It takes regular increases in revenues and earnings to support the share prices of these companies. If the two national labs cannot demonstrate the ability to push revenues up by introducing proprietary new tests which clinicians find useful, then their stock prices will lag behind the general market.
Moreover, some of the savvier investors know one of the ongoing weaknesses in the commercial laboratory business model is field sales. Historically, few of the public lab companies have been able to generate sustained revenue increases because of the new accounts opened by their sales representatives. New accounts were generally offset by the number of accounts lost to competitors.
For this reason, both lab companies have an extra challenge in demonstrating that this market strategy can work. They must demonstrate that they can organize and manage a force of sales reps that can predictably and profitably sell these new assays to physicians. Physician education about the series of new assays they want to introduce is the linchpin to the success of the “proprietary test” marketing model.
In the short term, neither LabCorp nor Quest Diagnostics have enough proprietary assays to gain competitive advantage in winning physicians’ office accounts from local competitors. The question that local lab administrators and pathologist must ask is “will either or both of these companies eventually lock up enough clinically-useful assays so that clinicians find the national lab option to be compelling over that of a local laboratory competitor?”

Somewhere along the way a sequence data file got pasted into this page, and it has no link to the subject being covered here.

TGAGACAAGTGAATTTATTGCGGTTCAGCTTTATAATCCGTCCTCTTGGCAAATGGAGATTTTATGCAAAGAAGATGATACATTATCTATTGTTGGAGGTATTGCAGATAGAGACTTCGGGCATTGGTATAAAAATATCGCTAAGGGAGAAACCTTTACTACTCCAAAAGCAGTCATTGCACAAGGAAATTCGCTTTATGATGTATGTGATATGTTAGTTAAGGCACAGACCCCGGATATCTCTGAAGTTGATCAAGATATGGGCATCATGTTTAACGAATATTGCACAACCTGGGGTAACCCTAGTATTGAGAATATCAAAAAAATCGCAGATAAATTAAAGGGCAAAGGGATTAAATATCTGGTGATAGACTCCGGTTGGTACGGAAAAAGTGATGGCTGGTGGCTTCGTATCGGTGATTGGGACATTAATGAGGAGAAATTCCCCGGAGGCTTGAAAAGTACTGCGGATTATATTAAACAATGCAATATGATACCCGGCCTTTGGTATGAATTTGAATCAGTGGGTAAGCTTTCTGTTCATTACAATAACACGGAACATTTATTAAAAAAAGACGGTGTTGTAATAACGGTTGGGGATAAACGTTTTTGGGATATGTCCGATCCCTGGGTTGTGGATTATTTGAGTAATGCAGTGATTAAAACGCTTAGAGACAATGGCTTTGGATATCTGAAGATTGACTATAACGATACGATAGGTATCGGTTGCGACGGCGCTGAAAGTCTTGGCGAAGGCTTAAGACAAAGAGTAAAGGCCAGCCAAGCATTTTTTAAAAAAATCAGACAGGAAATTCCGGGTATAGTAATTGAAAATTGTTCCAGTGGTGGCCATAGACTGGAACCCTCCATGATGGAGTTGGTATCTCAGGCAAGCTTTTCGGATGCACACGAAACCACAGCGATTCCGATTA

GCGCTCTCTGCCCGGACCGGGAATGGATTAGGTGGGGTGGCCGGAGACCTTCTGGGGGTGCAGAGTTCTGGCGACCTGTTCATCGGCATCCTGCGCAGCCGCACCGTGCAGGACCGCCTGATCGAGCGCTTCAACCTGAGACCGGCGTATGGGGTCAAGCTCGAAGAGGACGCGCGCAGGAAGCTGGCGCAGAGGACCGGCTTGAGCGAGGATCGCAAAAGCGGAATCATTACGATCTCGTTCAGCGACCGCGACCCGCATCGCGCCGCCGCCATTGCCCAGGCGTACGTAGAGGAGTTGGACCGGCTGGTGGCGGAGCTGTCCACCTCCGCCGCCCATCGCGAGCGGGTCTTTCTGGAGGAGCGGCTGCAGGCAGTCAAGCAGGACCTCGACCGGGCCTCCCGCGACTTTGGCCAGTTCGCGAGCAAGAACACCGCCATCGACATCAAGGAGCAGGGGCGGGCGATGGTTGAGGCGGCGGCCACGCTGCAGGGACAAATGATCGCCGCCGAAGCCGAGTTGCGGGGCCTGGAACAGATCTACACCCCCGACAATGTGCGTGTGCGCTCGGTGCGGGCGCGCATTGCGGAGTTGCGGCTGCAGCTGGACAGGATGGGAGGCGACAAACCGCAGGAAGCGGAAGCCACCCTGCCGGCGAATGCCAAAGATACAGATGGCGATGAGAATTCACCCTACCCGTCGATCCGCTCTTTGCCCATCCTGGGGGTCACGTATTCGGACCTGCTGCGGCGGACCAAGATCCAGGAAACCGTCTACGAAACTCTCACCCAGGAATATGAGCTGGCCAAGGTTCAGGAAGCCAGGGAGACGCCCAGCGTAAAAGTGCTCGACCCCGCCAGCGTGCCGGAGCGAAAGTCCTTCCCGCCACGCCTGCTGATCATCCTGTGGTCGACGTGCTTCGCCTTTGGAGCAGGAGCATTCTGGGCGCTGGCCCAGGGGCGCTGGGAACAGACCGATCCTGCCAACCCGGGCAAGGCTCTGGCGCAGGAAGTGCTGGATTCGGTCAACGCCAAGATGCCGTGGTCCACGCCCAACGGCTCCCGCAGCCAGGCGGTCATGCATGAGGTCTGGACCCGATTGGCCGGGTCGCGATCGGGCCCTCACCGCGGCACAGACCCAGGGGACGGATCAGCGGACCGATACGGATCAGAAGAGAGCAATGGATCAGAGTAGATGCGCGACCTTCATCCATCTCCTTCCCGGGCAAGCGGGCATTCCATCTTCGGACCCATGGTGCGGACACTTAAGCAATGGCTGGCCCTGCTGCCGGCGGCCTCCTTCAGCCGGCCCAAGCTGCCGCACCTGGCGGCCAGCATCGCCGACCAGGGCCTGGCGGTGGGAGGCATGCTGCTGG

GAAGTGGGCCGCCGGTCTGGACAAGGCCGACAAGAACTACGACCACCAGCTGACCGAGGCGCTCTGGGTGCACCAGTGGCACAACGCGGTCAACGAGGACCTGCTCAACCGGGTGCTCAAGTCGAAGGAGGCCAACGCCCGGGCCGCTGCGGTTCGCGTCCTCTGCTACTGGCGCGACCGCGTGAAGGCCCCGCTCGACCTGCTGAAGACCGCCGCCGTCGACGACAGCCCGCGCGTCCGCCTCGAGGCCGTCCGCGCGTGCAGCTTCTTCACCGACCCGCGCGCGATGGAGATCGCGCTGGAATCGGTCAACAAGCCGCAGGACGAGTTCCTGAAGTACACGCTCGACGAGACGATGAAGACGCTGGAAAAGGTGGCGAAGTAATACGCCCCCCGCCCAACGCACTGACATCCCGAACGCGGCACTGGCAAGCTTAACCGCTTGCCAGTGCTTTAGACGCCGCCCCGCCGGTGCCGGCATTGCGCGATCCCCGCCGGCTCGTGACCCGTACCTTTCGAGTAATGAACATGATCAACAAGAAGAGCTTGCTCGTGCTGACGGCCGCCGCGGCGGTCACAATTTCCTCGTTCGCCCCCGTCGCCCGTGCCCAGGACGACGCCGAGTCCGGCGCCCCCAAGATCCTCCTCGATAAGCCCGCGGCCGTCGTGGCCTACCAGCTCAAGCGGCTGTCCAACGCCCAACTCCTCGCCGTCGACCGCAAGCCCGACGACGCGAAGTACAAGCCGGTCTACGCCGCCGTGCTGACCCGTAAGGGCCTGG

Expect the noise level to increase in the marketplace as the publicity machines of both blood brothers kick into gear. There will be news stories, TV reports, and media mentions of “the new tests that promise to improve existing medical practices.” Early evidence of this is already visible in the news releases trumpeting clinical studies that validate the ability of Pregen-Plus or InSure to detect colorectal cancer at improved rates over other methodologies.